Source: Kenney GM, Zuckerman S, Dubay L, Huntress M, Lynch V, Haley J, Anderson N. Making the Medicaid Expansion an ACA Option: How Many Low-Income Americans Could Remain Uninsured. Urban Institute. June 29, 2012. Assessed on August 28, 2012
- Nine percent of Minnesotans – about 460,000 were uninsured between 2009 and 2010. According to one estimate, 168,000 adult Minnesotans would be eligible for Medicaid coverage, including 130,000 who would be newly eligible under the health reform law. (iv)
- This is a significant expansion, as the Medicaid program is open only to childless, non-disabled adults with incomes up to $8,168. Parents with incomes up to $39,840 (for a family of three) are eligible for coverage. (v)
- Medicaid expansion will help the “safety net” of physicians, hospitals, and academic medical centers better serve their low-income patients and reduce cost-shifting to the rest of us.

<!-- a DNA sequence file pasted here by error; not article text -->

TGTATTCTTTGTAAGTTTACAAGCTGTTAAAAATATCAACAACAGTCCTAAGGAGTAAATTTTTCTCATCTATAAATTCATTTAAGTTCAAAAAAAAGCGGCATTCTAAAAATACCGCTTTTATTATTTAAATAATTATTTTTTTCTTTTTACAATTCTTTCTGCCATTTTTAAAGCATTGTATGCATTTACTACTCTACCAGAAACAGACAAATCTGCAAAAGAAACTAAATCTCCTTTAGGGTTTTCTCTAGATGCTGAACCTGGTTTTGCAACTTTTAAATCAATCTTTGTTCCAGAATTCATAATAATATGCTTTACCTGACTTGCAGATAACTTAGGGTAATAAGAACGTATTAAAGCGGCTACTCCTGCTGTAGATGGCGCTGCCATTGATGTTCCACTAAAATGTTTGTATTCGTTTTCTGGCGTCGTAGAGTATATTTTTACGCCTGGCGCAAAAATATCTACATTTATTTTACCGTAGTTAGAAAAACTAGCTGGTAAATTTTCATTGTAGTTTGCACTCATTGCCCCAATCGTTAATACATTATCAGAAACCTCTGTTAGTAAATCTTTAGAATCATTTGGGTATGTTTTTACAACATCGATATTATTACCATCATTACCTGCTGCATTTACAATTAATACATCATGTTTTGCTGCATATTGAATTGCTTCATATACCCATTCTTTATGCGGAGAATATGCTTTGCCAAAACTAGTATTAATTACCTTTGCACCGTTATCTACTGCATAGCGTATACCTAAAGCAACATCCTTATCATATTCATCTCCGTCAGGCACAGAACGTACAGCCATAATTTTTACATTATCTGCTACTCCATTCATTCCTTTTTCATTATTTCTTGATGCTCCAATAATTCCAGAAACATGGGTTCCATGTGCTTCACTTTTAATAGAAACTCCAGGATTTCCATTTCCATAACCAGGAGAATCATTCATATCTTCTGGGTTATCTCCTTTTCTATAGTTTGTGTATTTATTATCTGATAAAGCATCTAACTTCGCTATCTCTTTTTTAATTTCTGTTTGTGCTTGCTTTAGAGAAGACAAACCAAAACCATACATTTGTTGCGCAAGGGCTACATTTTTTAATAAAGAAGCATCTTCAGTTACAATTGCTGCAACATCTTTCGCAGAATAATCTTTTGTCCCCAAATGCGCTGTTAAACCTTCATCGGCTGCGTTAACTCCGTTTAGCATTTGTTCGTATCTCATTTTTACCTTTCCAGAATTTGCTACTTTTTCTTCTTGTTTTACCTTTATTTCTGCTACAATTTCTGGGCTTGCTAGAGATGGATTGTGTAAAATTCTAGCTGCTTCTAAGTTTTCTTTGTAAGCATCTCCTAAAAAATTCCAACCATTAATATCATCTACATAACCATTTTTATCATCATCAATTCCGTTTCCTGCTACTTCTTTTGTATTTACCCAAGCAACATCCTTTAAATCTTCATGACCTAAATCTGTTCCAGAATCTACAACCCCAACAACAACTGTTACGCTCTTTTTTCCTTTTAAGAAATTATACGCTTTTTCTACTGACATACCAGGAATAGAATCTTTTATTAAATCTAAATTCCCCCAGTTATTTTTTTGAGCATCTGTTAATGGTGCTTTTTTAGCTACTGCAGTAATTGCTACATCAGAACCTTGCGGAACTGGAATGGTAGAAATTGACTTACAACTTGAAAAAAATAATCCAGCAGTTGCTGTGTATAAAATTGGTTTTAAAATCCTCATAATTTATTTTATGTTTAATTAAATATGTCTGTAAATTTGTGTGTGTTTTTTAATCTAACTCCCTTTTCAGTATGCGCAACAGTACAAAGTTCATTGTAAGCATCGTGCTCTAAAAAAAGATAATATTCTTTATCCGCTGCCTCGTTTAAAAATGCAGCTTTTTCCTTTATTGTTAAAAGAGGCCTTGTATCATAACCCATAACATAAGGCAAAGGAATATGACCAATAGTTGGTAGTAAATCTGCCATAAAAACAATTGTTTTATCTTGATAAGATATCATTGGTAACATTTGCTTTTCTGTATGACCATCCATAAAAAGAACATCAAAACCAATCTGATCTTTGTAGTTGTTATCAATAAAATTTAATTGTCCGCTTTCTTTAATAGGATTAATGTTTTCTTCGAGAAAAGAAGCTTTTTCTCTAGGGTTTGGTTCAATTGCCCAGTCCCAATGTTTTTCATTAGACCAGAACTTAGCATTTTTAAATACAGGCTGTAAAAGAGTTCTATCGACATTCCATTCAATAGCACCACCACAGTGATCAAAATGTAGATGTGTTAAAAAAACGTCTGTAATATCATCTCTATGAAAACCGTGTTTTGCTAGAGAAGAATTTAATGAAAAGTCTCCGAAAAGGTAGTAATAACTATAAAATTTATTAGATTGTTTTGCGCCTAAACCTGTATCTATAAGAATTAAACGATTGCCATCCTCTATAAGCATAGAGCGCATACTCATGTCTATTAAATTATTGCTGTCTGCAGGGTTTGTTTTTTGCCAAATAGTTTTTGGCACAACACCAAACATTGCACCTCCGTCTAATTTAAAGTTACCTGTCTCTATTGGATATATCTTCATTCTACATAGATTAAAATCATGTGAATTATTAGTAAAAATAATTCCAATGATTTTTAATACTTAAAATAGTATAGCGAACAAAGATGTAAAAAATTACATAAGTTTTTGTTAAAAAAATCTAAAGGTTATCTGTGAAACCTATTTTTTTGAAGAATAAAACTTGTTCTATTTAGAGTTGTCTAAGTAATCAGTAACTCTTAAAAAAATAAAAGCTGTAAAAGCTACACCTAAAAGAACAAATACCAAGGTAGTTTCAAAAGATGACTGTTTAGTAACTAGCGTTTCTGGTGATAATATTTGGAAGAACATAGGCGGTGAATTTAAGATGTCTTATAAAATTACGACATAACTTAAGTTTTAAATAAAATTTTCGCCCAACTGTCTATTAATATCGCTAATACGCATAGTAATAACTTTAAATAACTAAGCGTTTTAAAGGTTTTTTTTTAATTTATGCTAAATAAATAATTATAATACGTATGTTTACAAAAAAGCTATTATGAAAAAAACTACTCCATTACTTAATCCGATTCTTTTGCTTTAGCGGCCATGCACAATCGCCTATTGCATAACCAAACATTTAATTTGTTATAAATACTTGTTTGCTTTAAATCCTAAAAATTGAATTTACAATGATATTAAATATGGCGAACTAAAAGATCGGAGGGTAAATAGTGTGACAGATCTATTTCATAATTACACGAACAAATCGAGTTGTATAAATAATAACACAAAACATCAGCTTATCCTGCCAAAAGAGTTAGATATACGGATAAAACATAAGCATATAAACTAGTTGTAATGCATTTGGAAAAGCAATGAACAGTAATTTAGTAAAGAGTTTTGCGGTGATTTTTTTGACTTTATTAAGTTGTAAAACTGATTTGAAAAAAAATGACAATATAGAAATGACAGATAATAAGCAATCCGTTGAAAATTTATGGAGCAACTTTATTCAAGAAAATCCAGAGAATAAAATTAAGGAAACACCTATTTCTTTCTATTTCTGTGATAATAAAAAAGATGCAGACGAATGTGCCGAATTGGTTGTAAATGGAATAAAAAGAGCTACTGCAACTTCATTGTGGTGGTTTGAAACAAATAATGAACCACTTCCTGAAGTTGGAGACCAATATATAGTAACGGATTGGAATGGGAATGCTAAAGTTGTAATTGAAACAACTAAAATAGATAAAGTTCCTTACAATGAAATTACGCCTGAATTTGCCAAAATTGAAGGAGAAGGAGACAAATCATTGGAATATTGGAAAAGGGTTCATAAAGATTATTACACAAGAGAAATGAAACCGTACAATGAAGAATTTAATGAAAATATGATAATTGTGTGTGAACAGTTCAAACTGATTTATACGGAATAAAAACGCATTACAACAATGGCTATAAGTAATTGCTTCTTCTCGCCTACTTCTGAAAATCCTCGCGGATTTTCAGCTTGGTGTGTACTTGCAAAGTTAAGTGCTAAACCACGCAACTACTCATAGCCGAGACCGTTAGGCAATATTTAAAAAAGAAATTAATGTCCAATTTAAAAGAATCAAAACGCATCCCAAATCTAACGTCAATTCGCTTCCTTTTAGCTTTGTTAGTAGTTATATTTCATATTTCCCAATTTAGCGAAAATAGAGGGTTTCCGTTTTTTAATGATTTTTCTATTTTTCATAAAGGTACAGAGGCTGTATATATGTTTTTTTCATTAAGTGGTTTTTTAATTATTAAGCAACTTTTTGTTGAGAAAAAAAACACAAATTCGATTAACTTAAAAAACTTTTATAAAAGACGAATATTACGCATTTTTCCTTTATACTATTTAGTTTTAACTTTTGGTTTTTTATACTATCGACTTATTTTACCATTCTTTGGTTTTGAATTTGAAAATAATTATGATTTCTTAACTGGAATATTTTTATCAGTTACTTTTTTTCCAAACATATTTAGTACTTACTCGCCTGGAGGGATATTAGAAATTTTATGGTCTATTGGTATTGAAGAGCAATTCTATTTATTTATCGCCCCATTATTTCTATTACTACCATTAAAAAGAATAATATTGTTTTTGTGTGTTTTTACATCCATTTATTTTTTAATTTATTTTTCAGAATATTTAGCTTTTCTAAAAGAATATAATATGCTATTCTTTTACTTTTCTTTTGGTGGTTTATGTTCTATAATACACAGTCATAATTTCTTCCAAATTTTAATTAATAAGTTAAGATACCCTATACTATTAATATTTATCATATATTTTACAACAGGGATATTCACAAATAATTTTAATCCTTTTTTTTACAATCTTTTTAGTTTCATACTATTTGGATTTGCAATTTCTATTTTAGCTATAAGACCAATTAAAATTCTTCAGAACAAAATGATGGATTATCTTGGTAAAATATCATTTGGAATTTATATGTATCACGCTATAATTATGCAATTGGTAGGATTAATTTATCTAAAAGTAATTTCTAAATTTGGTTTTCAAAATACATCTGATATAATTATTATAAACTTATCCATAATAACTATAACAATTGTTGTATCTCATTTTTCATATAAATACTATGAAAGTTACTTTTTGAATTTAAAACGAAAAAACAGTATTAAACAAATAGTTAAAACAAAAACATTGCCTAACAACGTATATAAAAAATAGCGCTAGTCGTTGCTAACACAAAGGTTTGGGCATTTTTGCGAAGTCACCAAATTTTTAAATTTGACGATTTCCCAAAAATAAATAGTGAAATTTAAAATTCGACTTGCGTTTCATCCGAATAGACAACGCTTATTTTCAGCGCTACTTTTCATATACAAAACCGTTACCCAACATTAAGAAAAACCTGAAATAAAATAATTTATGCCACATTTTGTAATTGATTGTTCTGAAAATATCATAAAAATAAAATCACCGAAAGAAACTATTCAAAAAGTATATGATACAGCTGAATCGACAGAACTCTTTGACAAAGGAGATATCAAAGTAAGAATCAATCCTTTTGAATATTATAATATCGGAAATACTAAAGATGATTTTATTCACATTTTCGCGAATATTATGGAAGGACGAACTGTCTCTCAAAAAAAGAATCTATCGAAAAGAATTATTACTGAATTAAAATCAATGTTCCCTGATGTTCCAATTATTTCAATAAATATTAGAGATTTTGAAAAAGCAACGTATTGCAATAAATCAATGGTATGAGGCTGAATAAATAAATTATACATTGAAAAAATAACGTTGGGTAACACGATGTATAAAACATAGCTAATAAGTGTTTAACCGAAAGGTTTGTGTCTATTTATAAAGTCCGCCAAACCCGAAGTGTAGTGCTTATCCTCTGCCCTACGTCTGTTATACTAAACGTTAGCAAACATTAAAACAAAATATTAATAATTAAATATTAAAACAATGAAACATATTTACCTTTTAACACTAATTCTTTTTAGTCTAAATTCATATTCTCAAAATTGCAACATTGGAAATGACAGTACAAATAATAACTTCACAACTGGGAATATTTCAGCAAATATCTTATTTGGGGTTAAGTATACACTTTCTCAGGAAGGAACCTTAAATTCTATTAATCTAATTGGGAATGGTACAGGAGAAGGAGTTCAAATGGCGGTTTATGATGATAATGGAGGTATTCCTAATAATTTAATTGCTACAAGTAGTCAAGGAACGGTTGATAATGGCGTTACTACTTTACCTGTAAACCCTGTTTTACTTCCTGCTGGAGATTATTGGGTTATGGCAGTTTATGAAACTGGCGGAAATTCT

- In 2008, the last year for which information is available, Minnesota’s Medicaid primary care payment rates were 58% of Medicare rates.(vi) While Medicaid physician participation lags behind Medicare and private insurance, evidence shows that physicians are more likely to accept new Medicaid patients in states that pay closer to Medicare rates. (vii)
- Hospitals will benefit from reduced uncompensated care costs, as the newly-insured will no longer be forced to seek free care provided by hospitals. Uncompensated care costs are shared across the public and private sectors.
- The Medicaid expansion is especially crucial for hospitals, since the health care reform law cut the federal share of uncompensated care payments because lawmakers assumed the Medicaid expansion would heavily reduce the need for uncompensated care. In 2010, Minnesota’s hospitals received about $75 million in Medicaid federal funds to help offset the cost of covering the uninsured. (viii) Medicaid’s rising costs are a growing burden for Minnesotans, mainly because the federal government does not pay a fair share of Medicaid costs while imposing costly federal mandates on the state. But this new program is different, because the federal government pays almost the entire cost.